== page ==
Greece is special, though not in a good way.
The nation has such a pro-welfare mentality that pedophiles get disability benefits. And the regulatory mindset is so nutty that you need to submit a stool sample if you want to create an online company.
The politicians spent too much money and drove the economy into a ditch. And ever since, they’ve been trying to tax their way back to solvency, apparently oblivious to the fact that the private sector can’t rescue the economy if it’s being taxed into oblivion.
And that’s not idle rhetoric. A new report from The Economist gives us a very good warning of what happens when politicians get too greedy.
The story starts with an anecdote about a Greek entrepreneur who failed. But he didn’t fail because of a bad idea or a poor work ethic. Instead, the government got too greedy and taxed him into exile.
Panagiotis Korfoksyliotis set up a business in Athens in 2011, ferrying tourists around by car…he paid his staff a decent wage and declared all his earnings. Unfortunately, the taxman did not repay the kindness. Sharp increases in business taxes have prompted Mr Korfoksyliotis to pack his bags and move his company and his life to Bulgaria. Now he employs drivers to take foreign visitors around that country’s tourist spots instead.
And it turns out that Mr. Korfoksyliotis has lots of company.
He is part of a growing trend. …Greek governments desperate for cash have sought to squeeze it from companies, despite evidence that this is driving them away to places like Bulgaria, Cyprus and Albania. …by some estimates more than 200,000 businesses have closed or in some cases left Greece since then. ……accountants, lawyers and businesspeople reckon that perhaps as many as 10,000 Greek-owned firms have moved abroad. In a recent survey of 300 firms, Endeavor Greece, a non-profit organisation that helps entrepreneurs, found that more than a third had either left or were thinking about going.
And guess what? When a whole bunch of entrepreneurs and businesses decide that it’s no fun to work hard when the government is the main beneficiary, they leave. And all of sudden the politicians no longer have as much income to tax.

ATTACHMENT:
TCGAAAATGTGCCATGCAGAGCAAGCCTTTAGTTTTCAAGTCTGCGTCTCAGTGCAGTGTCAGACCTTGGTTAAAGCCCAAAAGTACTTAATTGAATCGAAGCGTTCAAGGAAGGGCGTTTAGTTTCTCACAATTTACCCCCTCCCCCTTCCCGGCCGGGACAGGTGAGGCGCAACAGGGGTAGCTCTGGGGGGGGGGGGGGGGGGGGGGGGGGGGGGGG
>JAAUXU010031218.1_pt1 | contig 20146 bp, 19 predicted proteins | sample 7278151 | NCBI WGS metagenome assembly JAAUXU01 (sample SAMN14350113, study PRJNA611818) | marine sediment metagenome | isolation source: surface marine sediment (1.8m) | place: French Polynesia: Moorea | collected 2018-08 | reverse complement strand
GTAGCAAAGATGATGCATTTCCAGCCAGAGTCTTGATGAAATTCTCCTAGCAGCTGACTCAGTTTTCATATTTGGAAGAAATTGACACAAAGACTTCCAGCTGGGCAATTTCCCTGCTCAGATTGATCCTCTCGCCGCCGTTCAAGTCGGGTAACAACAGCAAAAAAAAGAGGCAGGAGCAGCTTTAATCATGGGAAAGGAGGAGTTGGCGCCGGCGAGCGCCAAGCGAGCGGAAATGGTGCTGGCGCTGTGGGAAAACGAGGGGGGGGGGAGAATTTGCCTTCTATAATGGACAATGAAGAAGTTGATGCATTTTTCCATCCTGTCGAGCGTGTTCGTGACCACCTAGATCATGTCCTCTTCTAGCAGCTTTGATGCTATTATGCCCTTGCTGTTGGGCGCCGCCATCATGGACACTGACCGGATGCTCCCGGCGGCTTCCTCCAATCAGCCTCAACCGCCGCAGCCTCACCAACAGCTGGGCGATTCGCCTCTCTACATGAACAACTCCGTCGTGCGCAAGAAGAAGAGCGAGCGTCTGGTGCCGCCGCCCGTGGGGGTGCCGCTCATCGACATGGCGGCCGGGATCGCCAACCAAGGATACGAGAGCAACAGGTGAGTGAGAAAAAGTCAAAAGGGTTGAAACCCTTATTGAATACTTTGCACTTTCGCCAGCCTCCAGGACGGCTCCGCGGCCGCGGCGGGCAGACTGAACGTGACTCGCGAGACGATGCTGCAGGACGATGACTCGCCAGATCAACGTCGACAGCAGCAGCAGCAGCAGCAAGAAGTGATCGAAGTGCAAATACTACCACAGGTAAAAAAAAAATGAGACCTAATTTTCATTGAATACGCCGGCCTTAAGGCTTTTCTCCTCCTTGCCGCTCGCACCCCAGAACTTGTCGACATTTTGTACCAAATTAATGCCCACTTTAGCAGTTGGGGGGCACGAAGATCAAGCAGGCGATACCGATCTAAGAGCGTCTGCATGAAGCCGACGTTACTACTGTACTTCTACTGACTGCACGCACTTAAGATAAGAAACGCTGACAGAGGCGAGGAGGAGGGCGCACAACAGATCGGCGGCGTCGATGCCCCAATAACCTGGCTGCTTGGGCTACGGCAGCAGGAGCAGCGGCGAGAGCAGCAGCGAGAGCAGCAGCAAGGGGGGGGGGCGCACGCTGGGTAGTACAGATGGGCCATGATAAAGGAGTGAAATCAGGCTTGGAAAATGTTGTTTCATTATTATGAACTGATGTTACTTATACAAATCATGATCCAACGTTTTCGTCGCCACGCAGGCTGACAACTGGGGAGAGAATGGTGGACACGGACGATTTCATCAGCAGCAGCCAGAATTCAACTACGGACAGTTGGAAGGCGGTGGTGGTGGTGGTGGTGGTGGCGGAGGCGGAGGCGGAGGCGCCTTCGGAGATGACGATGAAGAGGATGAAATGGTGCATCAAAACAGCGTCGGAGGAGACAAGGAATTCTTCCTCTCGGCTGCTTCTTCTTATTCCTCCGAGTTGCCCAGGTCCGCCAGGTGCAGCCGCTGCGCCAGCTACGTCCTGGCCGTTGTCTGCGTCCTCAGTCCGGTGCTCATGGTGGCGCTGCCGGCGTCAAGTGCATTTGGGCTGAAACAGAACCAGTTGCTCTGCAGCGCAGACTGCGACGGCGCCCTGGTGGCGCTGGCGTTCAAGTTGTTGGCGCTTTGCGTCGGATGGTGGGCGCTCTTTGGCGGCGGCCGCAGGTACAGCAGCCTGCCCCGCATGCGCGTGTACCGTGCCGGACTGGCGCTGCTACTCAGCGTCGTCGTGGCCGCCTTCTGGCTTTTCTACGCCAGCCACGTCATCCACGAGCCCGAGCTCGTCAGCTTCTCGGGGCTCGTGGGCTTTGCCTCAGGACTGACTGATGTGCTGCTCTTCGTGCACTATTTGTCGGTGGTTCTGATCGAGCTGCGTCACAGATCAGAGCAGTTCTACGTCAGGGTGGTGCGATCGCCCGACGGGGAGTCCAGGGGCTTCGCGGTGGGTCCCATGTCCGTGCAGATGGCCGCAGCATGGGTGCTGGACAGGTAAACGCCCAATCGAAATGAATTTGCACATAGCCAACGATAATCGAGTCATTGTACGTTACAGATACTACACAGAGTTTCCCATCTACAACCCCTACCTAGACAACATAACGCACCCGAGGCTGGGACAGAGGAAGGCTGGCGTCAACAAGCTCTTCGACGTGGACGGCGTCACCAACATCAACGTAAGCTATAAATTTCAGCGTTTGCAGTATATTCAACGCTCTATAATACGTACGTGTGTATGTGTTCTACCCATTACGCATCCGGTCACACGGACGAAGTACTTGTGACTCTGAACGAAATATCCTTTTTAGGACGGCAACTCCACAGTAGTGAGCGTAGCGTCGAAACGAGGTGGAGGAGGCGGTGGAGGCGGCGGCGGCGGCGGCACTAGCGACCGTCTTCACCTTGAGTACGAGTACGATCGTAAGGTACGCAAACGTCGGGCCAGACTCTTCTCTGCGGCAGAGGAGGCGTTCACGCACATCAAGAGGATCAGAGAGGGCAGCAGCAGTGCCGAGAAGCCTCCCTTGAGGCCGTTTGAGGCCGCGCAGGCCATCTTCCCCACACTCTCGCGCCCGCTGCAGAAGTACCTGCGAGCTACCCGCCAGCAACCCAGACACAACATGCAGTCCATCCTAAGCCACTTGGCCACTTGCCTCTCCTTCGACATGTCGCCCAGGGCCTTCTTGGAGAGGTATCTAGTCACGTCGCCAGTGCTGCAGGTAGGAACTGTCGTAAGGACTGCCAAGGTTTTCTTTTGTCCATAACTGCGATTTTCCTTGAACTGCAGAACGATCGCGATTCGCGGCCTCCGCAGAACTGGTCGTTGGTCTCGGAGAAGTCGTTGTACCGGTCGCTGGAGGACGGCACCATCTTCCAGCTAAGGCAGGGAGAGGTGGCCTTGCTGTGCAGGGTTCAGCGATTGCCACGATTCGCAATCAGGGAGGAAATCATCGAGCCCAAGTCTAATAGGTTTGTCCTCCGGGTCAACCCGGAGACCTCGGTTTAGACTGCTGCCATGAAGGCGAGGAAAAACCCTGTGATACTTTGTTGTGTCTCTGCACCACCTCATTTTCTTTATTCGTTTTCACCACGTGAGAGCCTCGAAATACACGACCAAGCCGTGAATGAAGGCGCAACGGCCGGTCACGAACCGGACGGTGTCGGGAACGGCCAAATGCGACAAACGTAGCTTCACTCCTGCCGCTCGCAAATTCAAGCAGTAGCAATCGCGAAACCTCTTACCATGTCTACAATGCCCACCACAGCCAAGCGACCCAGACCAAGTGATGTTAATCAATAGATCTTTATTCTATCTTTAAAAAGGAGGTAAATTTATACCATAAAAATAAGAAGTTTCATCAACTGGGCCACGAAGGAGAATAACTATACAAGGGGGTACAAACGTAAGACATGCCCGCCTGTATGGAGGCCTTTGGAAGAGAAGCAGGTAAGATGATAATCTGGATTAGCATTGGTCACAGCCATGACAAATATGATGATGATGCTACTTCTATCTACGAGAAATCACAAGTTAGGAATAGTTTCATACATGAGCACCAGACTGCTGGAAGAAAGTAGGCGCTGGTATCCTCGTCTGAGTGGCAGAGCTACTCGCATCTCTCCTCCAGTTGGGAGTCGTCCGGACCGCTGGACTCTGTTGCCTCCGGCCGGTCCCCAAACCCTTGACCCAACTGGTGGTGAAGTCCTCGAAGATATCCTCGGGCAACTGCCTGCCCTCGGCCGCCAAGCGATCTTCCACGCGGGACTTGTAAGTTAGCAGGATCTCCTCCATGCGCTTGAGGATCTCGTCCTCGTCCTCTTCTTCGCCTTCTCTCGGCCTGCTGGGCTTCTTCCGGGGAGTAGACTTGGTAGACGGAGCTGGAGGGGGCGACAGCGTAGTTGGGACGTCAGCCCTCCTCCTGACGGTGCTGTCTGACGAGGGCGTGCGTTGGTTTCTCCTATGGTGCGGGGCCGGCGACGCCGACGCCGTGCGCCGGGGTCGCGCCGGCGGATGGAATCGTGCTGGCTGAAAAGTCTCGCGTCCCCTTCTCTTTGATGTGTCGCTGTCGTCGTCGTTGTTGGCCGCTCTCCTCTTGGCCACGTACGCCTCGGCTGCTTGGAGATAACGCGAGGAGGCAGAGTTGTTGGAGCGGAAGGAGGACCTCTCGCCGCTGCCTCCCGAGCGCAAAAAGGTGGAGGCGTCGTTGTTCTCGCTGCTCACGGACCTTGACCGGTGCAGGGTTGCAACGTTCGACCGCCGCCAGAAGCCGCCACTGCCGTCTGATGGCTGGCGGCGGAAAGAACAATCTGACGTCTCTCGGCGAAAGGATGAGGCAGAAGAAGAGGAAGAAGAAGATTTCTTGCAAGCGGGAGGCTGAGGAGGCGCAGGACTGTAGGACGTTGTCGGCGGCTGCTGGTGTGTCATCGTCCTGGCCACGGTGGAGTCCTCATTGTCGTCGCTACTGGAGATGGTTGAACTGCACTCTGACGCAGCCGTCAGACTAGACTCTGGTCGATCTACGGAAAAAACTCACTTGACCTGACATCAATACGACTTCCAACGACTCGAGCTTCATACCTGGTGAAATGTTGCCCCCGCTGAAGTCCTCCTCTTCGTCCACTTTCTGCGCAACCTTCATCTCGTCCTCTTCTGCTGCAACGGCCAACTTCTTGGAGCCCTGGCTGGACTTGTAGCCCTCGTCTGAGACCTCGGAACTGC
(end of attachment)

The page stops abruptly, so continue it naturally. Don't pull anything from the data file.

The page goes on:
Between 2009 and 2014 the taxable profits declared by the country’s businesses fell by more than €5 billion ($5.6 billion) to €10 billion.
Wow, that’s a big Laffer Curve effect, even when including all the other factors that would have caused taxable income to decline over the past few years.
We also see the impact of tax competition in this story. The nations that are being sensible are attracting jobs and investment. Greece, of course, isn’t in that category.
Other euro-crisis countries, such as Portugal and Ireland, cut business taxes or kept them low, to encourage investment and growth. …But Greece has raised its corporation-tax rate from 20% in 2012 to 29% in 2015… Greece’s tax rise makes Bulgaria’s rate of just 10% even more alluring; likewise Cyprus’s 12.5% rate and Albania’s 15%.
But what’s really amazing is that Greece will probably go from bad to worse.
…the left-wing ruling coalition is not listening. It is now proposing a 20% rise in a levy on companies’ profits that goes toward pensions. Carry on in this vein, and there will not be many businesses, or much profit, left to tax.
Let that final sentence sink in. Our friends at The Economist are very much part of the left-leaning establishment. Yet they ended the story with about as powerful of an endorsement of the Laffer Curve as one could imagine.
In the meantime, I’ll end my column with an utterly depressing assessment of Greece’s future.
The country is basically doomed. In part, this is because government is too big. But it’s even more because the social capital of the Greek people has been eroded by decades of handouts and subsidies.
And when people think that it’s morally acceptable to use the coercive power of government to take money from their neighbors, it’s just a matter of time before than society collapses.
Why? Because people like Mr. Korfoksyliotis eventually decide that it’s no fun being enslaved by a bunch of looters and moochers.
The Economist slowly but surely seems to be waking up to this reality.
But I have very little hope for Bernie Sanders. Like the Syriza government, he would double down on higher taxes even as more and more taxpayers decided to “go Galt.” And just like Greece, there will be no turning back when we reach that dependency tipping point.
P.S. While part of me wants Greece to suffer because of bad politicians and scrounging voters, even I don’t want to subject the Greeks to this much torture.